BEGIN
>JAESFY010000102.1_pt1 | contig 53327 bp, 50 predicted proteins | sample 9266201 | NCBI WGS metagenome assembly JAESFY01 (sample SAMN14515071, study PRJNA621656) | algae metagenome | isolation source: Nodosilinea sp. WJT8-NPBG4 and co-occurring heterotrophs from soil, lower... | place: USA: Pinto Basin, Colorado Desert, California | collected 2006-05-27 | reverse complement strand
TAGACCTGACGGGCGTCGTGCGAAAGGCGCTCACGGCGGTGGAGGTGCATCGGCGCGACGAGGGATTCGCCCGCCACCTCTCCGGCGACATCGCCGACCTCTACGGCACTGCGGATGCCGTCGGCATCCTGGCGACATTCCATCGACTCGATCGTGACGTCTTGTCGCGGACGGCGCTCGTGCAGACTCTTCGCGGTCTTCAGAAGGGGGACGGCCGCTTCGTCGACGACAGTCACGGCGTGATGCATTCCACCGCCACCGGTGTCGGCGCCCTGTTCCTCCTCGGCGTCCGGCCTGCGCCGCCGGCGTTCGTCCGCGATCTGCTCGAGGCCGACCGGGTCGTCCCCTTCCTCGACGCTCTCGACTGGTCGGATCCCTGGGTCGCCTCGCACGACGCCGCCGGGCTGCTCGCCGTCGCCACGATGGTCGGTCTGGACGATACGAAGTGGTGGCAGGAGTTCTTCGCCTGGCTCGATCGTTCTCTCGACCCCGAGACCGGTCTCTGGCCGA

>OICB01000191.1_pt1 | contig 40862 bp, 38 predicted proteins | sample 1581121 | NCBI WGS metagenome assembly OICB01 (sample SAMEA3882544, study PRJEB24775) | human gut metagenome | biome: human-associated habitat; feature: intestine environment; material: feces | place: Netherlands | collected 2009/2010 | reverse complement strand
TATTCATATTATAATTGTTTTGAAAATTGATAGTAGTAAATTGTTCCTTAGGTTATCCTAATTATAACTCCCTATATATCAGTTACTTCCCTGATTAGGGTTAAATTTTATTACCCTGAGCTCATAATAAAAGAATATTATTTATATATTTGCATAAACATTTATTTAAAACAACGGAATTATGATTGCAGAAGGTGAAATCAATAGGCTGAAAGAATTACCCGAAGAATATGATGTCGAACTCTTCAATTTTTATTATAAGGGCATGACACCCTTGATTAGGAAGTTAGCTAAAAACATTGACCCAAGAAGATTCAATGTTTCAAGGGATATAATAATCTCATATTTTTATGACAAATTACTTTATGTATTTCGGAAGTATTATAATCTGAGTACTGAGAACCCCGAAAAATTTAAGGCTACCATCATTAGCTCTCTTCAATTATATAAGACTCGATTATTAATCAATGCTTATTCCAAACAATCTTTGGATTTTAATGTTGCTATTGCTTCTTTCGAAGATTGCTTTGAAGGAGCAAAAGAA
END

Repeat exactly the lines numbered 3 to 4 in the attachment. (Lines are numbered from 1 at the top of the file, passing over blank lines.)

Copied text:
>OICB01000191.1_pt1 | contig 40862 bp, 38 predicted proteins | sample 1581121 | NCBI WGS metagenome assembly OICB01 (sample SAMEA3882544, study PRJEB24775) | human gut metagenome | biome: human-associated habitat; feature: intestine environment; material: feces | place: Netherlands | collected 2009/2010 | reverse complement strand
TATTCATATTATAATTGTTTTGAAAATTGATAGTAGTAAATTGTTCCTTAGGTTATCCTAATTATAACTCCCTATATATCAGTTACTTCCCTGATTAGGGTTAAATTTTATTACCCTGAGCTCATAATAAAAGAATATTATTTATATATTTGCATAAACATTTATTTAAAACAACGGAATTATGATTGCAGAAGGTGAAATCAATAGGCTGAAAGAATTACCCGAAGAATATGATGTCGAACTCTTCAATTTTTATTATAAGGGCATGACACCCTTGATTAGGAAGTTAGCTAAAAACATTGACCCAAGAAGATTCAATGTTTCAAGGGATATAATAATCTCATATTTTTATGACAAATTACTTTATGTATTTCGGAAGTATTATAATCTGAGTACTGAGAACCCCGAAAAATTTAAGGCTACCATCATTAGCTCTCTTCAATTATATAAGACTCGATTATTAATCAATGCTTATTCCAAACAATCTTTGGATTTTAATGTTGCTATTGCTTCTTTCGAAGATTGCTTTGAAGGAGCAAAAGAA